Food and Nutrition in the Middle East, 1970-1986: An Annotated Bibliography

Food and Nutrition in the Middle East, 1970-1986: An Annotated Bibliography

Food and Nutrition in the Middle East, 1970-1986: An Annotated Bibliography

Food and Nutrition in the Middle East, 1970-1986: An Annotated Bibliography

Excerpt

This annotated bibliography is intended as a summary of the recent literature on human nutrition and food in the Middle East. To our knowledge, no one has attempted to bring together under one cover a guide to the literature in this area since the American University of Beirut's 1960-1970 compilation of abstracts, A Decade of Nutrition Research in the Arab World 1960-1970.

This bibliography contains abstracts of works published on nutrition in the Middle East from 1970 through 1986. The geographic scope of this work includes Algeria, Bahrain, Egypt, Ethiopia, Iran, Iraq, Israel, Jordan, Kuwait, Lebanon, Libya, Morocco, Qatar, Saudi Arabia, Somalia, Sudan, Syria, Tunisia, Turkey, United Arab Emirates, North Yemen, and South Yemen. In addition, a few studies are included from some other countries that have substantial Arab and/or Islamic populations (for example, Afghanistan). Some studies focus on the nutrition of Middle Eastern guest workers and their families or of Islamic migrants to Europe. In addition, the larger categories of "developing countries" and "Middle East including Arab world/Islamic world" contain abstracts on relevant inter-country studies, projects, and conferences.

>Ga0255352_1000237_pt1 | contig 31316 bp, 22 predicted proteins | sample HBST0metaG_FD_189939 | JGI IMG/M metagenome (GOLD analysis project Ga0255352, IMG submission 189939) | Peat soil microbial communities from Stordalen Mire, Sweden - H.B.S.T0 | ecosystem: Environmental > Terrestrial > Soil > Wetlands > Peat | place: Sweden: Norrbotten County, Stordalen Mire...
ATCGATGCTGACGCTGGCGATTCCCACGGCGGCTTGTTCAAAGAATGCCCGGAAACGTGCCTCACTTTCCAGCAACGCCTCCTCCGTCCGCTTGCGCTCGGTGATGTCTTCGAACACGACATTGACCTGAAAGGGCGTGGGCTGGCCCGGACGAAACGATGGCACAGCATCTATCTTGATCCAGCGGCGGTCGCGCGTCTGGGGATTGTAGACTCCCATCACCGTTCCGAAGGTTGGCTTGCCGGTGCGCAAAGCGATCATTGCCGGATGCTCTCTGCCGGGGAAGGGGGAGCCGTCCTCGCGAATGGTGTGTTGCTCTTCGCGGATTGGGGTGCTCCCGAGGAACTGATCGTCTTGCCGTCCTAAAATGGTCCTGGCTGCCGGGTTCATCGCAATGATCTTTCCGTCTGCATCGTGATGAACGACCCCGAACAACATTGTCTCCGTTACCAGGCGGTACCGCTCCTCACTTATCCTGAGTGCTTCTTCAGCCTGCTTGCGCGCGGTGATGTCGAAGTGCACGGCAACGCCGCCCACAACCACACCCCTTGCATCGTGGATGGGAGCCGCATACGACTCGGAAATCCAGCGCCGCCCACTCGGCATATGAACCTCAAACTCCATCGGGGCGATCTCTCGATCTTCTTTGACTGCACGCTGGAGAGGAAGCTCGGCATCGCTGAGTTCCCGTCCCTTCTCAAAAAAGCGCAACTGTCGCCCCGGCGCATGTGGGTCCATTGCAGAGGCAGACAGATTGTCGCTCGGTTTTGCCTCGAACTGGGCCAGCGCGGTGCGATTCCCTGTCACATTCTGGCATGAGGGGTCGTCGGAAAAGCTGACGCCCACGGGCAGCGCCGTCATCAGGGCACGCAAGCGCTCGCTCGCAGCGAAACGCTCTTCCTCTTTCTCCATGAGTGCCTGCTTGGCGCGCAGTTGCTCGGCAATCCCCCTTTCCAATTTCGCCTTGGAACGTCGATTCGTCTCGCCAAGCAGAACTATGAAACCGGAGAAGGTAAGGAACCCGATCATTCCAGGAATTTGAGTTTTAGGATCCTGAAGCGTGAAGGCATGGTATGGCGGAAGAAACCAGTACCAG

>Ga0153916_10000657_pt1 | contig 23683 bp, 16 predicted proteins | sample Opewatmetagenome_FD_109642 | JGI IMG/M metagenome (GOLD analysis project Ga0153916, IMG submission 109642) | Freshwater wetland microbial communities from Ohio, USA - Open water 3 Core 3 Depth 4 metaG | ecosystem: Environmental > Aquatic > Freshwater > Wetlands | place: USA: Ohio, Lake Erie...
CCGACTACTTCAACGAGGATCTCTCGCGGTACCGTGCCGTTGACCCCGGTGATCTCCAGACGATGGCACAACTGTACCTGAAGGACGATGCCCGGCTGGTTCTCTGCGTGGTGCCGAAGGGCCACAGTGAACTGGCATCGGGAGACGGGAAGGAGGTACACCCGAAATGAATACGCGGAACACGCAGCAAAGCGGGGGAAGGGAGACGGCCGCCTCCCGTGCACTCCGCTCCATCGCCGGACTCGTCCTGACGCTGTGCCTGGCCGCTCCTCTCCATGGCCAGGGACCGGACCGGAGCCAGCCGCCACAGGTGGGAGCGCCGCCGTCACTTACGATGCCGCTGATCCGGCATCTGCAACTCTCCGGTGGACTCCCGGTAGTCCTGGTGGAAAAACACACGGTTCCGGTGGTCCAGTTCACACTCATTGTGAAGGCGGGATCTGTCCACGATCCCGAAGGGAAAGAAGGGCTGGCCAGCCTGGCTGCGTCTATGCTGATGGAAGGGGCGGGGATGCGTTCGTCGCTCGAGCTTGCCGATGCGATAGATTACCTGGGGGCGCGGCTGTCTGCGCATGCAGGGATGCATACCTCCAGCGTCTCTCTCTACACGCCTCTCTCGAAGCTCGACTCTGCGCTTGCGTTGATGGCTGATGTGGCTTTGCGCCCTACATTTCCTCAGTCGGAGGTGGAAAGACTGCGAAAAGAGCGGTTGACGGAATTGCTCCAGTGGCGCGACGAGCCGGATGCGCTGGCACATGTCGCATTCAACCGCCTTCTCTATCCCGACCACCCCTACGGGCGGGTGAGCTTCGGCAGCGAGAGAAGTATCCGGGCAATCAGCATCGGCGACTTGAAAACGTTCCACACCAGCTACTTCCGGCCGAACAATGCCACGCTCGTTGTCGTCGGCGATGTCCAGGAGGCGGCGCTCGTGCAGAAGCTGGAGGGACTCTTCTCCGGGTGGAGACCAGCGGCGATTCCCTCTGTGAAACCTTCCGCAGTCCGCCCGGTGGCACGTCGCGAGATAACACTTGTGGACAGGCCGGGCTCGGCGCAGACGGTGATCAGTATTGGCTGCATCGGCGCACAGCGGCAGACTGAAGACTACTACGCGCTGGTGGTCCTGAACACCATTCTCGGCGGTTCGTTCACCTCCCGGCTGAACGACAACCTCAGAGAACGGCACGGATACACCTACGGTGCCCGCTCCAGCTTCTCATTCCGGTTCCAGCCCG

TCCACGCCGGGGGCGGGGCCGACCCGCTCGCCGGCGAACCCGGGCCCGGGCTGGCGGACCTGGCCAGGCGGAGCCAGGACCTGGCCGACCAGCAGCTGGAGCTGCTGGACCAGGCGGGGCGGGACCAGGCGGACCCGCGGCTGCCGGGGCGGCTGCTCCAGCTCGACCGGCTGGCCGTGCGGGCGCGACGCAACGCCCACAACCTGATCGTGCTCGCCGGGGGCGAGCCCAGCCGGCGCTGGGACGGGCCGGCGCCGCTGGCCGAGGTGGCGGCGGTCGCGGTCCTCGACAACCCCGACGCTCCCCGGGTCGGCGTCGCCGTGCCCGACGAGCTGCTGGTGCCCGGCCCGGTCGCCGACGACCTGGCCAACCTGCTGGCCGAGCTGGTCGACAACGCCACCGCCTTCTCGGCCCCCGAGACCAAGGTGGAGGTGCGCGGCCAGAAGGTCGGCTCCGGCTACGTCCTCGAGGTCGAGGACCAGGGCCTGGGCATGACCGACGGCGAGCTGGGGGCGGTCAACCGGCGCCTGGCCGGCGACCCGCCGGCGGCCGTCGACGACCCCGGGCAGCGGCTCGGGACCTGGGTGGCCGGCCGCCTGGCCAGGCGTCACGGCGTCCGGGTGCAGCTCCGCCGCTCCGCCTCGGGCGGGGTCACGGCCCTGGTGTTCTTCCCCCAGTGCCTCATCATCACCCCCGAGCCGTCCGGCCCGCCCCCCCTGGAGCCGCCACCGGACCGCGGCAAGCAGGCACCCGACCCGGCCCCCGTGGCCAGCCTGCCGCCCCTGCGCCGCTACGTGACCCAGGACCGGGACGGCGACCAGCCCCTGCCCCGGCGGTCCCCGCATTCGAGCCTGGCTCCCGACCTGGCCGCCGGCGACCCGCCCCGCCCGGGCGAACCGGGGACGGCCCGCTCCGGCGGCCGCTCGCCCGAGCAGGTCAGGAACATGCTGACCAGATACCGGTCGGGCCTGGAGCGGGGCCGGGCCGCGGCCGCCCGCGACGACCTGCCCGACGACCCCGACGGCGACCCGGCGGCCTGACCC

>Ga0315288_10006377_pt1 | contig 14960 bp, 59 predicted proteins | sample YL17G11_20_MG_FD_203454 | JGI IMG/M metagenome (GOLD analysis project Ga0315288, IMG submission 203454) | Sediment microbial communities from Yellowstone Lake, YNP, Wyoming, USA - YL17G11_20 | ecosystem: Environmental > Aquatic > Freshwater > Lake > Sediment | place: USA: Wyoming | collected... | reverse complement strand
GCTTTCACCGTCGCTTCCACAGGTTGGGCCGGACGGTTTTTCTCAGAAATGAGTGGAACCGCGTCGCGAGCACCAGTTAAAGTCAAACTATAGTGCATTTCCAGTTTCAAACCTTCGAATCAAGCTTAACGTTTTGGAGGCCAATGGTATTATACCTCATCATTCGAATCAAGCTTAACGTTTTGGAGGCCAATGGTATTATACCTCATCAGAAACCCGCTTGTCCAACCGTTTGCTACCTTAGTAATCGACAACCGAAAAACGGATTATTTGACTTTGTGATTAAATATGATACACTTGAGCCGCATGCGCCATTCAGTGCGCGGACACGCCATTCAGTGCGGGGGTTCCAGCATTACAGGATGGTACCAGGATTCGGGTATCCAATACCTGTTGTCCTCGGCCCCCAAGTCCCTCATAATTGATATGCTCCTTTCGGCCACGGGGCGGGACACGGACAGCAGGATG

The population focus is on people consuming primarily traditional Middle Eastern diets. Therefore, the studies from Israel that are included focus predominantly on Bedouin and other Arab populations. Studies from Gaza and the West Bank are included under the heading of Israel.

We included only articles related directly to human nutrition or related food science. Plant and animal nutrition studies were included only where findings were directly relevant to human nutrition. Similarly, studies focusing on commercial food products, commercial production of nutrients, and soil characteristics that contain information directly relevant to improving human nutrition were also included.

Materials for this work were obtained from standard library and computer searches and from individual authors' contributions. If abstracts were previously published, we have reproduced the author's abstract verbatim. Where there was no published abstract or where we could not locate the author, we have abstracted the article ourselves. Any errors in interpretation are ours. We have included material predominantly from the English-language literature. For articles in which the original language of publication was not English, we have provided either an English abstract or an English translation of the author's abstract.

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